Before the Lost Decade at the start of The '90s, Americans pretty much expected that Japan would be their new Overlords in a decade or two. They were seen as hardworking and proficient in technology and business to the point of being inhuman; it's as if they were an entire country of supernerds (it was only later we learned about THEIR brand of nerd¥ ). Some even wondered if Japan's military defeat in World War II could have been a farsighted Xanatos Gambit to ensure that the resulting military hegemony of the U.S. would become a drain on its industrial resources, thus giving its disarmed ally Japan a competitive advantage.
The U.S. was prepared, oh yes. A large number of movies and shows set 20 Minutes into the Future or later had the U.S. adopting Yen, or all businesses owned by the Japanese.
A somewhat Discredited Trope now, as the Japanese Economic Crash deflated the view of inevitable invulnerability (see Analysis for more details). On the flip side, however, several given American industries (especially automobile manufacturing) have come under Japanese dominance so thoroughly by the end of the first decade of the 21st century as to give credence to at least some of the trope's original inspiration, that of the potential superiority of classically group-focused Japanese business models compared to more individualist-minded American ones.
Today, the Western mindset is that China will take over the world. The reason for this belief is somewhat simpler — the advantage of sheer numbers (China has four times the population of the U.S.) and the economic and industrial power that comes with it, as well as a work ethic that, like Japan, is heavily influenced by Confucianism. With this in mind, it is of note that India is gaining on them, and has already begun pulling ahead in numerous high technology races. And the American economy remains the largest in the world, even after the late-2000s "Great Recession".
This is a Western trope, not an anime trope.note
The Cyberpunk genre was also, in part, a result of this trope, with Japanese technological dominance often playing an important role in early cyberpunk works.
- Crash (the Iron Man graphic novel by Saenz). And in Marvel 2099, Stark Industries has become Stark-Fujikawa. This was later toyed with in Present Day Iron Man, most notably with Love Interest Rumiko Fujikawa, whose father briefly owned Stark Industries while Tony was believed dead.
- The Secret of The Swordfish (the first book of the Blake and Mortimer series) has the Yellow Empire as antagonist. It is explicitly named to be Tibet, but is obviously an expy of Imperial Japan, with red sun banner, soldiers wearing Japanese-like uniforms, and using German weapons. They even manage to conquer most of the world in the beginning of the story. A later book in the series mentions they had a non aggression treaty with Nazi Germany back in World War II.
- In one chapter of The Sandman, Dream has been given the key to Hell, and envoys from multiple pantheons approach him to obtain dominion over it. The Japanese envoy is Susano-o, who presents it as a corporate takeover (their pantheon apparently runs multiple hells, the Christian one would be a sizeable addition).
- Buck Danny: Many of the early albums are very pro-America and anti-Japan, though granted they were made just after World War II.
- The Code Geass fanfic I Heard the World is an inversion of the canon, where Imperial Japan colonized North America, conquered China and most of East Asia and the British Isles, named Britannia, where the events happen.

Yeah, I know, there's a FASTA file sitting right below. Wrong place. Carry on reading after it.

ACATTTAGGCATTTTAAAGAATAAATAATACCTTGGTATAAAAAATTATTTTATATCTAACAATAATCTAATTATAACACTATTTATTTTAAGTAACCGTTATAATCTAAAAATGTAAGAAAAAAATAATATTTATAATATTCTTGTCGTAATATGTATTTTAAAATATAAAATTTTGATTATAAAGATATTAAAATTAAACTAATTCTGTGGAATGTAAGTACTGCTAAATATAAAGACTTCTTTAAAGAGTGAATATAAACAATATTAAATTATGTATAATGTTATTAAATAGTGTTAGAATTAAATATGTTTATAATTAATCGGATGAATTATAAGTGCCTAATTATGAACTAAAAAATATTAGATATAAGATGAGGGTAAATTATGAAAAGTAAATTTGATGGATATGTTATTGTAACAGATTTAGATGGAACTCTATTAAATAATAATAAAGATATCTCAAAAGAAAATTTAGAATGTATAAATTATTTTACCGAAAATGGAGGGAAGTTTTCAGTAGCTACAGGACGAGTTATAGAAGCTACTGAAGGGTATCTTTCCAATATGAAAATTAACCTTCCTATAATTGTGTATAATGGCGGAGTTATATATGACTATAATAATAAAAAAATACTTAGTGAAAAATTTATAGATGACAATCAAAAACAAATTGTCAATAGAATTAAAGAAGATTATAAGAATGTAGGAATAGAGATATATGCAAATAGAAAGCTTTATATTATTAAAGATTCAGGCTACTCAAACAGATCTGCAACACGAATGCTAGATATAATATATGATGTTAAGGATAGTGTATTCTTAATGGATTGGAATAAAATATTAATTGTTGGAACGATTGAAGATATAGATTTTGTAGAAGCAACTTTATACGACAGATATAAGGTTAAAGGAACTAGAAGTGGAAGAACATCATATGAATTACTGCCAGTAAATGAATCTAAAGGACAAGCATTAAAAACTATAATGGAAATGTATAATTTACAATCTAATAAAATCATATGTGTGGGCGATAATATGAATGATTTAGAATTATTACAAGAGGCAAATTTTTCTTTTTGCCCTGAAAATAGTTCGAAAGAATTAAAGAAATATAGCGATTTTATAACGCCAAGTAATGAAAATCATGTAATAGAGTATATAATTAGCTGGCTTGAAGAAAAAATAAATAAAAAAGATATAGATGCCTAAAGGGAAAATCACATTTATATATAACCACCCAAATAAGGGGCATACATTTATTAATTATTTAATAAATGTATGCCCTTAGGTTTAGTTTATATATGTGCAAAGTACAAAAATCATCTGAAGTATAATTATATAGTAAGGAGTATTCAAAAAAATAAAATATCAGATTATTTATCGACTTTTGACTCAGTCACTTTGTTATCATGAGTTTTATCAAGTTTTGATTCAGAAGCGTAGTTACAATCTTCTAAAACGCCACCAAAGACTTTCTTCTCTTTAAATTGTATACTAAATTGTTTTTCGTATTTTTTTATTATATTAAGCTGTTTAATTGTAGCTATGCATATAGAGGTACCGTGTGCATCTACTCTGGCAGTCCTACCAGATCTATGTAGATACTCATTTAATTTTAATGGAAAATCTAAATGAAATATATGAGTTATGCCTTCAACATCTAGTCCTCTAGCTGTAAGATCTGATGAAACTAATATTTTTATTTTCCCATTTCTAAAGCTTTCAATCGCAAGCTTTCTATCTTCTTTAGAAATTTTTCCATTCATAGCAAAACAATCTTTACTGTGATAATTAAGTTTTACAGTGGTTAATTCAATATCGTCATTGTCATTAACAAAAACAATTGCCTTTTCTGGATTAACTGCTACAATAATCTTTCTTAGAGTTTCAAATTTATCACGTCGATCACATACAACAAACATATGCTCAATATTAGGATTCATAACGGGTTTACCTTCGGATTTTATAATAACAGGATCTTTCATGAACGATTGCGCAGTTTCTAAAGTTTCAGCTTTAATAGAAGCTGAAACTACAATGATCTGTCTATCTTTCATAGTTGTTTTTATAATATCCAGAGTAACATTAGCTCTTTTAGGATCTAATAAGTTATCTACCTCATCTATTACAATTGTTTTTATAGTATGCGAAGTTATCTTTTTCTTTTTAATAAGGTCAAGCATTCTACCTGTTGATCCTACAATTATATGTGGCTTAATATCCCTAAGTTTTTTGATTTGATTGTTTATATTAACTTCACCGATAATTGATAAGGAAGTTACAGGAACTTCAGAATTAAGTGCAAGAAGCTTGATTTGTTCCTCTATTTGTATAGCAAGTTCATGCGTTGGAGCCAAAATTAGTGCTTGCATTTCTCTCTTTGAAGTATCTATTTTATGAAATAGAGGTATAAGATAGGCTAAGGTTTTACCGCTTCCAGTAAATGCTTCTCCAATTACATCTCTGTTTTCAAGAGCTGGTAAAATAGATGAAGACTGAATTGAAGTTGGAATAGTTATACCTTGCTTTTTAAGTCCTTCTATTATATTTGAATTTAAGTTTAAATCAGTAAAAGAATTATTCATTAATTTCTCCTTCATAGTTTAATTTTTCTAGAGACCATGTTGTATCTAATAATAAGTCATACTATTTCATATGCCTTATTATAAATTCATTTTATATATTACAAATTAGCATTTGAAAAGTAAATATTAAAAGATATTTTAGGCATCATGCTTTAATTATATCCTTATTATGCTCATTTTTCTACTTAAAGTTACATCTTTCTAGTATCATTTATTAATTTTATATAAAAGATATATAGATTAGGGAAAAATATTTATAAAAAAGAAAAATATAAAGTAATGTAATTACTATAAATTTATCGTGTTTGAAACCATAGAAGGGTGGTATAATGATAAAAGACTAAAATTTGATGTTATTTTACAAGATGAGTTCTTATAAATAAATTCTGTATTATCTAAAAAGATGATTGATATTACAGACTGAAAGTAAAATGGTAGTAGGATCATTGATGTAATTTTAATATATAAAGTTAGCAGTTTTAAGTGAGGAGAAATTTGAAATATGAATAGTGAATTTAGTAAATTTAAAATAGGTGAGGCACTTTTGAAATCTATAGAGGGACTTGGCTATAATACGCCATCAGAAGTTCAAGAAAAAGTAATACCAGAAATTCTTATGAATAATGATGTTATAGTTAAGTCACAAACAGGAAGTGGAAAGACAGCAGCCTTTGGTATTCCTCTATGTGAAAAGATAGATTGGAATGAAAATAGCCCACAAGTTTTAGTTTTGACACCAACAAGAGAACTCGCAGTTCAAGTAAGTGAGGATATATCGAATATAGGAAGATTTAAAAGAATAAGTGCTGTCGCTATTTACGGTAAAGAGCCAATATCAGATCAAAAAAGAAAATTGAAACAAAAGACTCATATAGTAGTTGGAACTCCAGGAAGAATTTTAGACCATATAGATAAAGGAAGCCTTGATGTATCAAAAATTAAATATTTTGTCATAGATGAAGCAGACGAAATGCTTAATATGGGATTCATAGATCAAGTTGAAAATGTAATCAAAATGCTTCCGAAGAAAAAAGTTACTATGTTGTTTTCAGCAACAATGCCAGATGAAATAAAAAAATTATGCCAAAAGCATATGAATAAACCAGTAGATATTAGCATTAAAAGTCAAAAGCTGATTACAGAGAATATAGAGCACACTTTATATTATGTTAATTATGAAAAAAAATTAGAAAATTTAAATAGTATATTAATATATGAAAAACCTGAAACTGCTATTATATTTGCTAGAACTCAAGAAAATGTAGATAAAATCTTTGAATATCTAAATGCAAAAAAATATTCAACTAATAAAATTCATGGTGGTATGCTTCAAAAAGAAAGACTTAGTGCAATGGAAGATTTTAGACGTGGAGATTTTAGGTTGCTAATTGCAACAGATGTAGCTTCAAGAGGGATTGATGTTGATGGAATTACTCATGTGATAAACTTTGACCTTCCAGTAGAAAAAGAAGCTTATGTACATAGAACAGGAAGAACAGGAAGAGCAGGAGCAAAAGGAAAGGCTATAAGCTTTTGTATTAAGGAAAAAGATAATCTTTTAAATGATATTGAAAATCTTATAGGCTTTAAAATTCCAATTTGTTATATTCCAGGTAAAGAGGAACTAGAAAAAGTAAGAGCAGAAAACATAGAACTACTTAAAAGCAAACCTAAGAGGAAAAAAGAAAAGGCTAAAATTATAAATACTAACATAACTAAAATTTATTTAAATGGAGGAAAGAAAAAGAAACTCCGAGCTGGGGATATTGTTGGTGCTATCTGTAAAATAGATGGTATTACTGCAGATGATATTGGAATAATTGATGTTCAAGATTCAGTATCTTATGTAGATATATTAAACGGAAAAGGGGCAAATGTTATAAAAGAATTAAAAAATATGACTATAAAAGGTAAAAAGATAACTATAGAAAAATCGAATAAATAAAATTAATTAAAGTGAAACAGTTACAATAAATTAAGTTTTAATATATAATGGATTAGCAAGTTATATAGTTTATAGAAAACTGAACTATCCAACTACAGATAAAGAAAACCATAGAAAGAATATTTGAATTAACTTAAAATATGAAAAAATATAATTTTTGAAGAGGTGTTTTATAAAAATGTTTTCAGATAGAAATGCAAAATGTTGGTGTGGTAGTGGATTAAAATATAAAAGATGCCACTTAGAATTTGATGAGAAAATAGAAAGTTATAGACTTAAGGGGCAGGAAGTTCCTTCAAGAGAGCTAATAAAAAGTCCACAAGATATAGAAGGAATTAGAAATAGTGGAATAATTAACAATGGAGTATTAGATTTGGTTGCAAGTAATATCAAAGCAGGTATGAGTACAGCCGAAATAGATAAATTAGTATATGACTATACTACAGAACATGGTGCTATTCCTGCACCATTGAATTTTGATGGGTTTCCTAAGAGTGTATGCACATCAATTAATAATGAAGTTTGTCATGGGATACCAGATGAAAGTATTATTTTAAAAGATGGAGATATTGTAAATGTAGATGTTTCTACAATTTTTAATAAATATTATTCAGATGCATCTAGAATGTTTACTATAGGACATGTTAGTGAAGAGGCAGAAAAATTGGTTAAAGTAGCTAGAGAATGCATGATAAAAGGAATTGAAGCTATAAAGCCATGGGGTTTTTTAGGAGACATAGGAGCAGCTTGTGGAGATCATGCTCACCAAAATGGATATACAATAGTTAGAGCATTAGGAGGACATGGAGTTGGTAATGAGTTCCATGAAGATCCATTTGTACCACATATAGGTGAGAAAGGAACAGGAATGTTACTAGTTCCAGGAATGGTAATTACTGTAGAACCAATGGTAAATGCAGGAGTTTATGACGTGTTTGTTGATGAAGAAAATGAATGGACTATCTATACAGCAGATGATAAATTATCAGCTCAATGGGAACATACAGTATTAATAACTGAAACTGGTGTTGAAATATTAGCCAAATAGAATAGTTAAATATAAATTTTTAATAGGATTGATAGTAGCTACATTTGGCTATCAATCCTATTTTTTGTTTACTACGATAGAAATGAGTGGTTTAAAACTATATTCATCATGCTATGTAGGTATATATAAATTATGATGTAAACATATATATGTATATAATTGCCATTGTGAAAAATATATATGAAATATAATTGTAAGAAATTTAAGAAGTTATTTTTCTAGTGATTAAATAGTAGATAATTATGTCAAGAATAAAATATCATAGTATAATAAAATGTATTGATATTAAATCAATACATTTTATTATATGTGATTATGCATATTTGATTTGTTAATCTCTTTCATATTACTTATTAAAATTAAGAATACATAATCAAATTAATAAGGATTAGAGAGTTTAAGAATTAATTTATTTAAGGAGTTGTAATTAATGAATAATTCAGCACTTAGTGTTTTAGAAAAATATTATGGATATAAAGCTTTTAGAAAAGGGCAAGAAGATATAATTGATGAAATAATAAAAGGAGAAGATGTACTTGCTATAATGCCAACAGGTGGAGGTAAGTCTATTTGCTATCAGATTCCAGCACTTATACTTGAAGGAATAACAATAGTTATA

- In the Death Note Cyber Punk AU Alternative Gods in keeping with the fic's whole Cyber Punk theme; lampshaded by Matt when Near tries to hack into the Japanese NPA's server for the SPK and is crushed by the superior skills of Kira and L:
Matt: Yup. N went and fucked with Japan, you don't just go and fuck with Japan. I've been telling you, man. Nobody just goes and fucks with Japan.
- Alien: The un-named Mega Corp. referred to as "the Company" is named "Weyland-Yutani," a fusion of a Western and an Eastern name. Apparently it was originally meant to be Leyland-Toyota, representing the merger of Britain's then-nationalized motor industry (British Leyland) with a Japanese giant. This was changed later on for trademark reasons.
- In Back to the Future Part II, Marty works for a man called Fujitsu and calls him "Fujitsu-san."note The filmmakers state on the DVD that they based their vision of 2015 in part on the assumption that Japan would take over the world and heavily influence American culture. In the third film, 1950s Doc Brown is incredulous when Marty tells him "all the best stuff comes from Japan."
- Ridley Scott's stylish but dubious 1989 action film Black Rain, in which a tough New York policeman is sent to Japan after capturing a rogue Yakuza in New York. The film includes an exchange in which a Japanese cop tells his US counterpart, played by Michael Douglas, that "We make the machines, we build the future, we won the peace." Douglas' character retorts "And if even one of you guys had an original idea, you'd be too up-tight to pull it out of your ass!"
- Blade Runner, though it was a more general "Asia takes over the world." Noodle shops litter the street and gigantic animated Coca-Cola marquees feature smiling geishas. Word of God says that this was supposed to show that most of the more affluent (i.e. white) population of America had already left Earth for the offworld colonies, and a lot of poor Asians who had also been left behind had subsequently immigrated.
- In Godzilla vs. King Ghidorah, the Japan of the 23rd Century is described as an economic monolith that not only buys out other countries, but also entire continents. The action of the film is driven by three time travellers who go to mid-Nineties Japan to erase Godzilla from history, put a more destructive monster in its place, and reduce Japan to a nuclear slag heap before it can rise.
- Gung Ho, where Japanese businessmen are portrayed as cartoonishly repressed and professional, while Americans are cartoonishly undisciplined and ineffective. Michael Keaton makes a speech toward the end stating that Japan was "kicking America's butt," but the film ultimately pushes an Aesop of compromise and working together.
- In Moon, Japan does not take over the world. Korea does.